7

There is nothing wrong, computationally, but statistically you may not be doing something that makes much sense. In such a case, it is probably better to use a robust regression method, which is generally a good idea for proportional response data if your data include units with exactly 1 or exactly 0.

  • 1
    "... also uses a different method to fit the data" -- this is wrong. The quasibinomial and binomial families use exactly the same numerical method, ie IRLS with appropriately chosen mu and eta. The differences are that quasibinomial 1) suppresses the integer check, and 2) doesn't report an AIC, since it's technically not maximum likelihood-based. – Hong Ooi Oct 29 '16 at 7:57
  • 2
    You can check for yourself that quasibinomial is no more robust than binomial, just by generating random data and fitting models with the 2 families. You should find that, regardless of what the data is like or how close you are to linearly separable classes, the model estimates are exactly the same. – Hong Ooi Oct 29 '16 at 8:00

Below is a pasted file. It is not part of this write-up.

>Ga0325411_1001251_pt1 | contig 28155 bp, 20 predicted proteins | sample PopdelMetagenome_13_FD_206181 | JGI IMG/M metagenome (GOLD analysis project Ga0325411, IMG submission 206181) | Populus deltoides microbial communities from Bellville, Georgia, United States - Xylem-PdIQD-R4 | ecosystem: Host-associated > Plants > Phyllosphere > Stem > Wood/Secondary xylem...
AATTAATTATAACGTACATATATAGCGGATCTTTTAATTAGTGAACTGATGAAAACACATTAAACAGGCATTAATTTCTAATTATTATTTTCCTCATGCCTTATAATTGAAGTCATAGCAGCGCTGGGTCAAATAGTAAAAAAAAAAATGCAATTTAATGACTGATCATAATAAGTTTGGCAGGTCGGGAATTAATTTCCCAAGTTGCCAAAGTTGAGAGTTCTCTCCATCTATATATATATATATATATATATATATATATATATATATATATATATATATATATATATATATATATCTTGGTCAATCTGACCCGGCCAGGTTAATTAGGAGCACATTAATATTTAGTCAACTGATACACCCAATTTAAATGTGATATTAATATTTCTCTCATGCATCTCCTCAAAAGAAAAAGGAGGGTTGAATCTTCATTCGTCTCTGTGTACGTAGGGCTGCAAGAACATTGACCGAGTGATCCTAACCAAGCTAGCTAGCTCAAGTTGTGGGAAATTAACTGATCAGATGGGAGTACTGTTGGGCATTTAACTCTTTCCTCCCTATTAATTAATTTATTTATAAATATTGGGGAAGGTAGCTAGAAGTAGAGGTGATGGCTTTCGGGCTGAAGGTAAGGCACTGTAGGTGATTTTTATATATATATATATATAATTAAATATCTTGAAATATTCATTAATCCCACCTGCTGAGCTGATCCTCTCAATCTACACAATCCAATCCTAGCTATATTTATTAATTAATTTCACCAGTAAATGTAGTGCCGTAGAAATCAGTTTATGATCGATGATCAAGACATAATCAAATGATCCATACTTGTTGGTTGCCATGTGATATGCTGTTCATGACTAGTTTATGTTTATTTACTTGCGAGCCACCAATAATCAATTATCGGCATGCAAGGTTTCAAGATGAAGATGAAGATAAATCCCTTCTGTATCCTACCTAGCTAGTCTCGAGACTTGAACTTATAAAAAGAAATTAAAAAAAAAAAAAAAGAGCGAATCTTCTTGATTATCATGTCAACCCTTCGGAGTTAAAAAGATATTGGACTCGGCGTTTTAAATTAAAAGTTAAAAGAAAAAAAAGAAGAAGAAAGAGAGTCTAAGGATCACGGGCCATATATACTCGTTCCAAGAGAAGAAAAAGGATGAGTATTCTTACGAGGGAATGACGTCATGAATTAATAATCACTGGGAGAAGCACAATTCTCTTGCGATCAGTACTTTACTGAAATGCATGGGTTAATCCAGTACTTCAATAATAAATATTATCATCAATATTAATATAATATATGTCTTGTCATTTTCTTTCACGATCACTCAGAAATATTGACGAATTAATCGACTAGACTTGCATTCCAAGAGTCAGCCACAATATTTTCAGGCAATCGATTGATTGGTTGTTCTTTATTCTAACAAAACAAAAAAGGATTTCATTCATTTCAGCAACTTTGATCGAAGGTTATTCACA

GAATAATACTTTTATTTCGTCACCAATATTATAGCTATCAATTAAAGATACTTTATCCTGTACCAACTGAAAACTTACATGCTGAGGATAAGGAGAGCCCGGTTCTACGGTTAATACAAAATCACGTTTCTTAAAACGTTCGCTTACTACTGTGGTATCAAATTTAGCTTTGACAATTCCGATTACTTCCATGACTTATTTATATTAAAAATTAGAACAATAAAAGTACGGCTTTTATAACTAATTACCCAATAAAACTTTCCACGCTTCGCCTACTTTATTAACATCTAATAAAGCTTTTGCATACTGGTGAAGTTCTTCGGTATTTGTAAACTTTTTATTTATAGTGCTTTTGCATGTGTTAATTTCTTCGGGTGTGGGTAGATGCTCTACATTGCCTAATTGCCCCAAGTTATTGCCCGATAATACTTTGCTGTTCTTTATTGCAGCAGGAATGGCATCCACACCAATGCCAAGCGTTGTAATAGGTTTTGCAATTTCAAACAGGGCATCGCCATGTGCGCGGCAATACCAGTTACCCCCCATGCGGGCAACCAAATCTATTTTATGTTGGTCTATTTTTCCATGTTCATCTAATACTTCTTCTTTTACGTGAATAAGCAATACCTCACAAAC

• Thanks for the edification Hong Ooi! It appears I was misinformed, from another answer on a similar topic from StackExchange's Cross-validation. That is very good to know! It doesn't seem to me that using quasibinomial is a very good approach in this case then. – HaberdashPI Dec 5 '16 at 1:41
7

Like @HoongOoi said, glm.fit with binomial family expects integer counts and throws a warning otherwise; if you want non-integer counts, use quasi-binomial. The rest of my answer compares these.

Quasi-binomial in R for glm.fit is exactly the same as binomial for the coefficient estimates (as mentioned in comments by @HongOoi) but not for the standard errors (as mentioned in the comment by @nograpes).

Comparison of source code

A diff on the source code of stats::binomial and stats::quasibinomial shows the following changes:

  • the text "binomial" becomes "quasibinomial"
  • the aic function returns NA instead of the calculated AIC

and the following removals:

  • setting outcomes to 0 when weights = 0
  • check on integrality of weights
  • simfun function to simulate data

Only simfun could make a difference, but the source code of glm.fit shows no use of that function, unlike other fields in the object returned by stats::binomial such as mu.eta and link.

Minimal working example